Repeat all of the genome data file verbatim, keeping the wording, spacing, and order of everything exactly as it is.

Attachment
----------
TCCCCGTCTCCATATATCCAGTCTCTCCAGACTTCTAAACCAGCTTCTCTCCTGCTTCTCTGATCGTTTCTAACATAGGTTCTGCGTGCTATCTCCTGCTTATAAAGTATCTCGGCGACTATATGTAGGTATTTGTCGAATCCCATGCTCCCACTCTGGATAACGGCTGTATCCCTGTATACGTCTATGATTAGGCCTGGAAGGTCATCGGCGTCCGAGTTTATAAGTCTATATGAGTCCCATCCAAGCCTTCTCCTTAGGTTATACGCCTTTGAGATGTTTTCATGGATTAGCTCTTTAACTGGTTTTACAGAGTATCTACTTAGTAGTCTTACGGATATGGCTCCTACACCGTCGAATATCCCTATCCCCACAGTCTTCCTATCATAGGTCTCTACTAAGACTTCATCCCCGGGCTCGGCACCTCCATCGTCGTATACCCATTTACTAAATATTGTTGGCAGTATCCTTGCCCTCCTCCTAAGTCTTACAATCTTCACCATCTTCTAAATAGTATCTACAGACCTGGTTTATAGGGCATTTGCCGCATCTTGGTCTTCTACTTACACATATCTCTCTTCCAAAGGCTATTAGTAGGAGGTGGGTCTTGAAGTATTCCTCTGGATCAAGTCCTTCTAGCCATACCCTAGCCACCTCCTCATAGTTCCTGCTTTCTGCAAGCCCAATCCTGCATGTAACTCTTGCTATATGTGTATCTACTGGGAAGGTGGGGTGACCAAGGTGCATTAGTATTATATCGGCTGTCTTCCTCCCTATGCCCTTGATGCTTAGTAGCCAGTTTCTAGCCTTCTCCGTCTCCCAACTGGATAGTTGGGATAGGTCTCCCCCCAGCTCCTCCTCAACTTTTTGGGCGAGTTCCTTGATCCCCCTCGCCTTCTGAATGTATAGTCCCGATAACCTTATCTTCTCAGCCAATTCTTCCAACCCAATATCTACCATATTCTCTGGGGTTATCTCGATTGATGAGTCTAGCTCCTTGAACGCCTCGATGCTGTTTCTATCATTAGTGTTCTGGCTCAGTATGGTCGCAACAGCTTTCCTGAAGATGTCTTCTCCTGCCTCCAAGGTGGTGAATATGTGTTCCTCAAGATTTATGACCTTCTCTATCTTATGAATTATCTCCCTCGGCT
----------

TCCCCGTCTCCATATATCCAGTCTCTCCAGACTTCTAAACCAGCTTCTCTCCTGCTTCTCTGATCGTTTCTAACATAGGTTCTGCGTGCTATCTCCTGCTTATAAAGTATCTCGGCGACTATATGTAGGTATTTGTCGAATCCCATGCTCCCACTCTGGATAACGGCTGTATCCCTGTATACGTCTATGATTAGGCCTGGAAGGTCATCGGCGTCCGAGTTTATAAGTCTATATGAGTCCCATCCAAGCCTTCTCCTTAGGTTATACGCCTTTGAGATGTTTTCATGGATTAGCTCTTTAACTGGTTTTACAGAGTATCTACTTAGTAGTCTTACGGATATGGCTCCTACACCGTCGAATATCCCTATCCCCACAGTCTTCCTATCATAGGTCTCTACTAAGACTTCATCCCCGGGCTCGGCACCTCCATCGTCGTATACCCATTTACTAAATATTGTTGGCAGTATCCTTGCCCTCCTCCTAAGTCTTACAATCTTCACCATCTTCTAAATAGTATCTACAGACCTGGTTTATAGGGCATTTGCCGCATCTTGGTCTTCTACTTACACATATCTCTCTTCCAAAGGCTATTAGTAGGAGGTGGGTCTTGAAGTATTCCTCTGGATCAAGTCCTTCTAGCCATACCCTAGCCACCTCCTCATAGTTCCTGCTTTCTGCAAGCCCAATCCTGCATGTAACTCTTGCTATATGTGTATCTACTGGGAAGGTGGGGTGACCAAGGTGCATTAGTATTATATCGGCTGTCTTCCTCCCTATGCCCTTGATGCTTAGTAGCCAGTTTCTAGCCTTCTCCGTCTCCCAACTGGATAGTTGGGATAGGTCTCCCCCCAGCTCCTCCTCAACTTTTTGGGCGAGTTCCTTGATCCCCCTCGCCTTCTGAATGTATAGTCCCGATAACCTTATCTTCTCAGCCAATTCTTCCAACCCAATATCTACCATATTCTCTGGGGTTATCTCGATTGATGAGTCTAGCTCCTTGAACGCCTCGATGCTGTTTCTATCATTAGTGTTCTGGCTCAGTATGGTCGCAACAGCTTTCCTGAAGATGTCTTCTCCTGCCTCCAAGGTGGTGAATATGTGTTCCTCAAGATTTATGACCTTCTCTATCTTATGAATTATCTCCCTCGGCT